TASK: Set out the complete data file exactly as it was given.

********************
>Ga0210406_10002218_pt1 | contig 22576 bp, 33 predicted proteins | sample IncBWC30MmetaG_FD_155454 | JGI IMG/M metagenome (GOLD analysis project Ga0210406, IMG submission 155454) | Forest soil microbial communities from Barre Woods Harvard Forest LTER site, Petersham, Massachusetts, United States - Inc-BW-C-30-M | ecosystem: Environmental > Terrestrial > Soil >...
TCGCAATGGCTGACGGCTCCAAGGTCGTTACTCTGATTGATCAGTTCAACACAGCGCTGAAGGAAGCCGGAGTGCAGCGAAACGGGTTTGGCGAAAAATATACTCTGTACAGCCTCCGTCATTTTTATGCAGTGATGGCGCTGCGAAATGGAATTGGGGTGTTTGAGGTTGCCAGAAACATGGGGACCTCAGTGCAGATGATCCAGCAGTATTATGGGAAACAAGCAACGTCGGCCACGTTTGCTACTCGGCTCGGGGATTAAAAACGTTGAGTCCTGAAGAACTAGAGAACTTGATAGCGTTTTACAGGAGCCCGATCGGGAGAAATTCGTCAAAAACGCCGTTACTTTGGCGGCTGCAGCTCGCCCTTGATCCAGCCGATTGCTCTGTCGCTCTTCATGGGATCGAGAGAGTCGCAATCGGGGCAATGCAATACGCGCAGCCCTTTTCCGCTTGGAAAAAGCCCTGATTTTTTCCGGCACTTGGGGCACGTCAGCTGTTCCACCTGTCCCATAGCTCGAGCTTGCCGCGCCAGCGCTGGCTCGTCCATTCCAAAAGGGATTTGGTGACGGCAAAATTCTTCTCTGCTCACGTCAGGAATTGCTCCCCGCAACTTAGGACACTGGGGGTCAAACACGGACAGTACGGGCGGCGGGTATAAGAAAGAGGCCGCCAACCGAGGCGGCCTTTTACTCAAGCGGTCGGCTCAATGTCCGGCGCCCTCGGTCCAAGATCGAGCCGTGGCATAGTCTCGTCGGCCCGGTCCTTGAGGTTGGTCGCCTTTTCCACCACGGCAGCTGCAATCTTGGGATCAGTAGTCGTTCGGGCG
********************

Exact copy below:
>Ga0210406_10002218_pt1 | contig 22576 bp, 33 predicted proteins | sample IncBWC30MmetaG_FD_155454 | JGI IMG/M metagenome (GOLD analysis project Ga0210406, IMG submission 155454) | Forest soil microbial communities from Barre Woods Harvard Forest LTER site, Petersham, Massachusetts, United States - Inc-BW-C-30-M | ecosystem: Environmental > Terrestrial > Soil >...
TCGCAATGGCTGACGGCTCCAAGGTCGTTACTCTGATTGATCAGTTCAACACAGCGCTGAAGGAAGCCGGAGTGCAGCGAAACGGGTTTGGCGAAAAATATACTCTGTACAGCCTCCGTCATTTTTATGCAGTGATGGCGCTGCGAAATGGAATTGGGGTGTTTGAGGTTGCCAGAAACATGGGGACCTCAGTGCAGATGATCCAGCAGTATTATGGGAAACAAGCAACGTCGGCCACGTTTGCTACTCGGCTCGGGGATTAAAAACGTTGAGTCCTGAAGAACTAGAGAACTTGATAGCGTTTTACAGGAGCCCGATCGGGAGAAATTCGTCAAAAACGCCGTTACTTTGGCGGCTGCAGCTCGCCCTTGATCCAGCCGATTGCTCTGTCGCTCTTCATGGGATCGAGAGAGTCGCAATCGGGGCAATGCAATACGCGCAGCCCTTTTCCGCTTGGAAAAAGCCCTGATTTTTTCCGGCACTTGGGGCACGTCAGCTGTTCCACCTGTCCCATAGCTCGAGCTTGCCGCGCCAGCGCTGGCTCGTCCATTCCAAAAGGGATTTGGTGACGGCAAAATTCTTCTCTGCTCACGTCAGGAATTGCTCCCCGCAACTTAGGACACTGGGGGTCAAACACGGACAGTACGGGCGGCGGGTATAAGAAAGAGGCCGCCAACCGAGGCGGCCTTTTACTCAAGCGGTCGGCTCAATGTCCGGCGCCCTCGGTCCAAGATCGAGCCGTGGCATAGTCTCGTCGGCCCGGTCCTTGAGGTTGGTCGCCTTTTCCACCACGGCAGCTGCAATCTTGGGATCAGTAGTCGTTCGGGCG